Exemplary photoinitiators are disclosed in tonic Polymerizations and Related processes, 45-60, 1999, Kluwer Academic Publishers; Netherlands; J. E. Puskas et al. (eds.). Preferred cationic photoinitiators include diaryliodonium salts and triarylsulfonium salts. Well known commercially available examples include UV9380C (GE Silicones), PC2506 (Polyset), SR1012 (Sartomer), Rhodorsil 2074 (Rhodia), and UVI-6974 (Dow). Preferred sensitizers for diaryliodonium salts are isopropylthioxanthone (referred to herein as ITX, often sold as a mixture of 2- and 4-isomers) and 2-chloro-4-propoxythioxanthone. The selection of an efficient cationic photoinitiating system for a particular curing geometry and resin system is known to those skilled in the art of cationic UV curing, and is not limited within the scope of this invention.
Less common initiating systems, such as thermally generated acids are also anticipated in cases where such catalysts, initiators, and curing agents are appropriate. Exemplary catalysts include Brφnsted acids, Lewis acids, and latent thermal acid generators. Representative examples of Brφnsted and Lewis acids may be found in literature sources such as Smith, M. B. and March, J. in March's Advanced Organic Chemistry, Reactions, Mechanisms, and Structures, 5th Edition, 2001, John Wiley & Sons, Inc., New York, N.Y. pp. 327-362. Examples of latent thermal acid generators include, but not limited to, diaryliodonium salts, benzylsulfonium salts, phenacylsulfonium salts, N-benzylpyridinium salts, N-benzylpyrazinium salts, N-benzylammonium salts, phosphonium salts, hydrazinium salts, ammonium borate salts, etc.
Common fillers include, but are not limited to ground quartz, fused silica, amorphous silica, talc, glass beads, graphite, carbon black, alumina, clays, mica, vermiculite, aluminum nitride, and boron nitride. Metal powders and flakes consisting of silver, copper, gold, tin, tin/lead alloys, and other alloys are contemplated. Organic filler powders such as poly(tetrachloroethylene), poly(chlorotrifluoroethylene), and poly(vinylidene chloride) may also be used. Fillers that act as desiccants or oxygen scavengers, including but not limited to, CaO, BaO, Na2SO4, CaSO4, MgSO4, zeolites, silica gel, P2O5, CaCl2, and Al2O3 may also be utilized.
Into a 250 mL three-neck round bottom flask equipped with a reflux condenser, a mechanic stirrer were added 12.0 g NaOH (0.3 mol), 0.6 g n-Bu4N+Br−(0.0019 mol), 30.0 g 3-methyl-3-hydroxymethyl-oxetane (0.29 mol), 25.0 g α,α′-dibromo-m-xylene (0.095 mol), and 100 mL of toluene. The reaction was brought to 110° C. for 3.5 hours. The organic phase was collected by filtration and the solvents were removed. The light yellow crude product was redissolved in 200 mL of toluene and washed with deionized water three times. After drying over magnesium sulfate, the toluene solution was passed through a short column of neutral alumina to remove trace amount of the ammonium salt phase transfer catalyst. Finally, the solvents were removed with rotary evaporator and Kugelrohr and the sample was purified by distillation. 1H NMR (CDCl3): δppm 1.36 (6H), 3.56 (4H), 4.38-4.55 (8H), 4.60 (4H), 7.18-7.38 (4H).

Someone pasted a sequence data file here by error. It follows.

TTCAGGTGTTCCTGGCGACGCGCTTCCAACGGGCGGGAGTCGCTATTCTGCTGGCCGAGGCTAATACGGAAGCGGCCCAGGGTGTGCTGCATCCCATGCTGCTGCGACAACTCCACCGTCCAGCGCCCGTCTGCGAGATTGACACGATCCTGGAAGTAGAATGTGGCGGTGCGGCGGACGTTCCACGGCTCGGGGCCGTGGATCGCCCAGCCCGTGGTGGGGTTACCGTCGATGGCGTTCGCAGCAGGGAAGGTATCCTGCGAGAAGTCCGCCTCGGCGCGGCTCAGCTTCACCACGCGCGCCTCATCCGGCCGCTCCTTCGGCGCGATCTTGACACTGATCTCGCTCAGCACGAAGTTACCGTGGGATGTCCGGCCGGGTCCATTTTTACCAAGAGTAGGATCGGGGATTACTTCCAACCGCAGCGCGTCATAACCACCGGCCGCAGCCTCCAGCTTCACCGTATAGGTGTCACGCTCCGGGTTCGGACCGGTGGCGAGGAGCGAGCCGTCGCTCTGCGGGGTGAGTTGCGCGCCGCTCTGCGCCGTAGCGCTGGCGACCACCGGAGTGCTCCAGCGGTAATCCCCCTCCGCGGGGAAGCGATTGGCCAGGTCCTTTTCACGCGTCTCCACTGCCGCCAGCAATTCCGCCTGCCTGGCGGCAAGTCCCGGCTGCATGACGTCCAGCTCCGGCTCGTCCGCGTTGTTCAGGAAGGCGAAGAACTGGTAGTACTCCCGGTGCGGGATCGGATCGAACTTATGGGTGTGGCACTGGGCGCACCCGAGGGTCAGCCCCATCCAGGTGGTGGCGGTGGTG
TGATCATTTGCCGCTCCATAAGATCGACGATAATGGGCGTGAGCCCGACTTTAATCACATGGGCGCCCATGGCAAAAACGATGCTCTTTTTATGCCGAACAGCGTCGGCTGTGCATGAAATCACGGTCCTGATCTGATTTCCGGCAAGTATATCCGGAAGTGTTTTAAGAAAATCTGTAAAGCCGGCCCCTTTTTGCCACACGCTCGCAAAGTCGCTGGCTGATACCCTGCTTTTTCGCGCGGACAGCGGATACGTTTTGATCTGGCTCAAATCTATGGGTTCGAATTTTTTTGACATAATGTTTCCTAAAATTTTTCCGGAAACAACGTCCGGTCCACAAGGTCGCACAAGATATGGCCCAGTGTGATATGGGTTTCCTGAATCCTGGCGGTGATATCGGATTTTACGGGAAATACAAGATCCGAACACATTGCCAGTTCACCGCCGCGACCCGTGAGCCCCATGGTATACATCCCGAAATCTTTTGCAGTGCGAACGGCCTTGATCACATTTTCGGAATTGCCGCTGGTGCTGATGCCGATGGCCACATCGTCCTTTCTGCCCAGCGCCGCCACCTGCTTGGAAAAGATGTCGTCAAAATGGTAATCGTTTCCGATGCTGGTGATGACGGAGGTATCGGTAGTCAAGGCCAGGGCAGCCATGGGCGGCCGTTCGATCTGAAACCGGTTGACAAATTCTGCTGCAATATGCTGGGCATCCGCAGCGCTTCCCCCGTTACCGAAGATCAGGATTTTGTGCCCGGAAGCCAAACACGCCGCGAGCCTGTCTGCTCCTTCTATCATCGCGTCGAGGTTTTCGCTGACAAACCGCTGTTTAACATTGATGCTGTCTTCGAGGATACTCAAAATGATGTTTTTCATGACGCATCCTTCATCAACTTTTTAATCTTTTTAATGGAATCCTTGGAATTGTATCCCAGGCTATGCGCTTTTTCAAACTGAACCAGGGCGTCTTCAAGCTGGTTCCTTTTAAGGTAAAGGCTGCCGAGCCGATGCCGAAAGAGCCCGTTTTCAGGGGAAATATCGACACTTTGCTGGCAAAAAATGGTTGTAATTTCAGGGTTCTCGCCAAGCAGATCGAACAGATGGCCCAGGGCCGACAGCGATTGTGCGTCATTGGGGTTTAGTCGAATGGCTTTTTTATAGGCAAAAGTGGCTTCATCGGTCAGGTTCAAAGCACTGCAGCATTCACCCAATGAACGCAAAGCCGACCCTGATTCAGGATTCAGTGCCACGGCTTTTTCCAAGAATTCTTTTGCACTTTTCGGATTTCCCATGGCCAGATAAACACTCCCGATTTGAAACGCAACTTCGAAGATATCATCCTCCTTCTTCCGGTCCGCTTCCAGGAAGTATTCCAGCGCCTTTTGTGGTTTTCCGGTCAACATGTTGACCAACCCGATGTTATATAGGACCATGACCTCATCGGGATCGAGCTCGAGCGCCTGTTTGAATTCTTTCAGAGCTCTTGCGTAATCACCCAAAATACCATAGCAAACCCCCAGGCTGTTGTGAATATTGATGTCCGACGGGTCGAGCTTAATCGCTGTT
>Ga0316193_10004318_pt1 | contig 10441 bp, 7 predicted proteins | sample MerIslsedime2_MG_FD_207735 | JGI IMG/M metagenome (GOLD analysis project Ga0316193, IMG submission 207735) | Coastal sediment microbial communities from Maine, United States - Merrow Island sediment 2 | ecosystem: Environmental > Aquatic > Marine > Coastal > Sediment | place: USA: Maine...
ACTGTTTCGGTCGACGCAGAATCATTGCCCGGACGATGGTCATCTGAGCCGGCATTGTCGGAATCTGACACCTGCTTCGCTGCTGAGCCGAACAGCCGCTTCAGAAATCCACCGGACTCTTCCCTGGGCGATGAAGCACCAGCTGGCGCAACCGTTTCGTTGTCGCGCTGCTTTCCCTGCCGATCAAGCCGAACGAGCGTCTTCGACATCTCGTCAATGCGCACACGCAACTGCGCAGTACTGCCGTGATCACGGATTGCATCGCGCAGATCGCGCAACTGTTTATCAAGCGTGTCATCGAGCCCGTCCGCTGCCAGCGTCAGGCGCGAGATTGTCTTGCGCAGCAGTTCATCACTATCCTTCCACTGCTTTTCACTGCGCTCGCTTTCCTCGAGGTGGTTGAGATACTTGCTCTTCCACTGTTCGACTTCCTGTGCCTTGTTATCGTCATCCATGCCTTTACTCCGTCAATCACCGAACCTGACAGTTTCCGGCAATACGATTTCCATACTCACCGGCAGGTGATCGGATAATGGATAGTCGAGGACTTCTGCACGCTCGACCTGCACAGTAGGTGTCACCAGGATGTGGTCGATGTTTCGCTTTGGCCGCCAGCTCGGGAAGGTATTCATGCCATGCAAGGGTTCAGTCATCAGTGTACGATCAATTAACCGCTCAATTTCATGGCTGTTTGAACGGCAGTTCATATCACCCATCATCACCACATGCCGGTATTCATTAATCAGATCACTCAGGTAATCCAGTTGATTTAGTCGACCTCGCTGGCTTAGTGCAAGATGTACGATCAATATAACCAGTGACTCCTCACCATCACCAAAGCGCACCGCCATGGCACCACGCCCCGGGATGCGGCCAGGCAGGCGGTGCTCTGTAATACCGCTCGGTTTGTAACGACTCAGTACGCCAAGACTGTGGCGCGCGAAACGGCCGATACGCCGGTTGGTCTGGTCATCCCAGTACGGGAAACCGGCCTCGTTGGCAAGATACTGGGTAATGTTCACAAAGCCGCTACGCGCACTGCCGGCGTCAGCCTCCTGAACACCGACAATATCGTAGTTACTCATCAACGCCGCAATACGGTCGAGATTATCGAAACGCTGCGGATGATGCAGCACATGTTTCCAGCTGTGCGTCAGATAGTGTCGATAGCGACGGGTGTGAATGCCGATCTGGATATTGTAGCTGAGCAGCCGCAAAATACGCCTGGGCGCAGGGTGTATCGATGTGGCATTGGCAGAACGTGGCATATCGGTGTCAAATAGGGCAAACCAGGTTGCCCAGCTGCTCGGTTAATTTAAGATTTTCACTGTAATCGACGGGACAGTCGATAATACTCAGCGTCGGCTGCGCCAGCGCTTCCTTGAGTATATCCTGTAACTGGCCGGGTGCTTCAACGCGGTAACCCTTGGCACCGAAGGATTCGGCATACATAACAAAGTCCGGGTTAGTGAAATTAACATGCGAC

The reaction conditions of Example 1 were adopted except 25.0 g α,α′-dibromo-p-xylene (0.095 mol) was used instead of 25.0 g α,α′-dibromo-m-xylene (0.095 mol). 1H NMR (CDCl3): δppm 1.36 (6H), 3.55 (4H), 4.37-4.55 (8H), 4.59 (4H), 7.36 (4H)
The reaction conditions of Example 1 were adopted except 34.1 g 3-ethyl-3-hydroxymethyl-oxetane (0.29 mol) was used instead of 30.0 g 3-methyl-3-hydroxymethyl-oxetane (0.29 mol). 1H NMR (CDCl3): δppm 0.87-0.91 (6H), 1.77-1.83 (4H) 3.61 (4H), 4.40-4.49 (8H), 4.59 (4H), 7.28-7.38 (4H)
The reaction conditions of Example 3 were adopted except 25.0 g α,α′-dibromo-p-xylene (0.095 mol) was used instead of 25.0 g α,α′-dibromo-m-xylene (0.095 mol). 1H NMR (CDCl3): δppm 0.89-0.92 (6H), 1.77-1.83 (4H) 3.61 (4H), 4.40-4.49 (8H), 4.58 (4H), 7.34 (4H).
The oxetane from example 3, a photoinitiating system (cationic photoinitiator and ITX) were placed in a plastic jar and mixed with a vortex mixer for one hour until clear. Micron sized silica and a nanosilica rheology modifier were then added to the jar and the whole sample was mixed for another hour with the vortex mixer. The resulting paste was further mixed with a ceramic three-roll mill and degassed in a vacuum chamber. The components and parts by weight are disclosed in Table 1.
BARRIER SEALANT #1
PARTS BY WEIGHT
Oxetane in Example 3
Micron sized silica
Nanosilica rheology modifier